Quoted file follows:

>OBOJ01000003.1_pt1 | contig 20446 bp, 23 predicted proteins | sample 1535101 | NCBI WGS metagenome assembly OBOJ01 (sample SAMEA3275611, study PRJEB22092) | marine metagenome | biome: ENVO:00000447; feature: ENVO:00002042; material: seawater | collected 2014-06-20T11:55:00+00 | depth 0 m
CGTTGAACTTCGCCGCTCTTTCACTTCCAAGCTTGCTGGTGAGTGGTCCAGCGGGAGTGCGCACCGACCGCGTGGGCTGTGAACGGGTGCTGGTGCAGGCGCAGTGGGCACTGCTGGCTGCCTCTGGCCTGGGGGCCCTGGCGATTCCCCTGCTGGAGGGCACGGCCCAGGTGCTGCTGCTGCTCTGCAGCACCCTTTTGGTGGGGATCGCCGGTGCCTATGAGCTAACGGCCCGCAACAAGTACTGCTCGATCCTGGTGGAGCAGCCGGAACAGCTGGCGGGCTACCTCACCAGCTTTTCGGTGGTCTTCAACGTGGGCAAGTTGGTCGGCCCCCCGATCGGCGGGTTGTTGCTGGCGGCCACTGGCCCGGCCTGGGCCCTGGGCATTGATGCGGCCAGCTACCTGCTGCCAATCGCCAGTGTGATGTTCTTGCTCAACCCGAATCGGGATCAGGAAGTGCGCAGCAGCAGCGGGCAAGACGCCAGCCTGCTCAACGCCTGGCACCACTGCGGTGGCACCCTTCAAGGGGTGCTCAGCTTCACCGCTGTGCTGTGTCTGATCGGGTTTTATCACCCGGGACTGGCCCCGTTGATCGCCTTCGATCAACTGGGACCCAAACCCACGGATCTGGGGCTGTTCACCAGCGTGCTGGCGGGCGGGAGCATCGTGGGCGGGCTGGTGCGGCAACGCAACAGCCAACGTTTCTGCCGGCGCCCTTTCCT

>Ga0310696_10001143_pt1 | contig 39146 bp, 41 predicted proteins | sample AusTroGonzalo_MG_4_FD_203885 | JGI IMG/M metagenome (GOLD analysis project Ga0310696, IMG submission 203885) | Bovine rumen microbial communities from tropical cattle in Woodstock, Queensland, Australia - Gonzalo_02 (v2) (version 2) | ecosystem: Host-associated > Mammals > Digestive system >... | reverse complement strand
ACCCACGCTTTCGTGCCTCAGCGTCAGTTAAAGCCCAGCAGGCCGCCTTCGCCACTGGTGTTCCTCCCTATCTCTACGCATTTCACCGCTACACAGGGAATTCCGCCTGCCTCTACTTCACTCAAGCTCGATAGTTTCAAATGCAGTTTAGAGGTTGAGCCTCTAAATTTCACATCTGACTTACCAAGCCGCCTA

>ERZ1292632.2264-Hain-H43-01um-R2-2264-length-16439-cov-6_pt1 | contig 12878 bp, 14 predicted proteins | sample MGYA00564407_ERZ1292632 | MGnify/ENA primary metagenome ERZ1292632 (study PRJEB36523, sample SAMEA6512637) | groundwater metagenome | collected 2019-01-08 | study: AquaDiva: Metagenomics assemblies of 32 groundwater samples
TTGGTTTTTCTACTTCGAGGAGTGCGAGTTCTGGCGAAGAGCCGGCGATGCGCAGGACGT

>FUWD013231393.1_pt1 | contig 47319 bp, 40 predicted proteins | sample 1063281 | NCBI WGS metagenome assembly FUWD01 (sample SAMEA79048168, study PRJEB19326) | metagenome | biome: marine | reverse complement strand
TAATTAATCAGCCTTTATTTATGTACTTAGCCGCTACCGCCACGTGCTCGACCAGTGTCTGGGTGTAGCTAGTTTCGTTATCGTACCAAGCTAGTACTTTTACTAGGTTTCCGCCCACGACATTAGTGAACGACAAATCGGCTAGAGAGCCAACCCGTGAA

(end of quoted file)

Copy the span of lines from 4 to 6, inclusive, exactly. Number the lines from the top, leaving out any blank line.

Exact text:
ACCCACGCTTTCGTGCCTCAGCGTCAGTTAAAGCCCAGCAGGCCGCCTTCGCCACTGGTGTTCCTCCCTATCTCTACGCATTTCACCGCTACACAGGGAATTCCGCCTGCCTCTACTTCACTCAAGCTCGATAGTTTCAAATGCAGTTTAGAGGTTGAGCCTCTAAATTTCACATCTGACTTACCAAGCCGCCTA

>ERZ1292632.2264-Hain-H43-01um-R2-2264-length-16439-cov-6_pt1 | contig 12878 bp, 14 predicted proteins | sample MGYA00564407_ERZ1292632 | MGnify/ENA primary metagenome ERZ1292632 (study PRJEB36523, sample SAMEA6512637) | groundwater metagenome | collected 2019-01-08 | study: AquaDiva: Metagenomics assemblies of 32 groundwater samples
TTGGTTTTTCTACTTCGAGGAGTGCGAGTTCTGGCGAAGAGCCGGCGATGCGCAGGACGT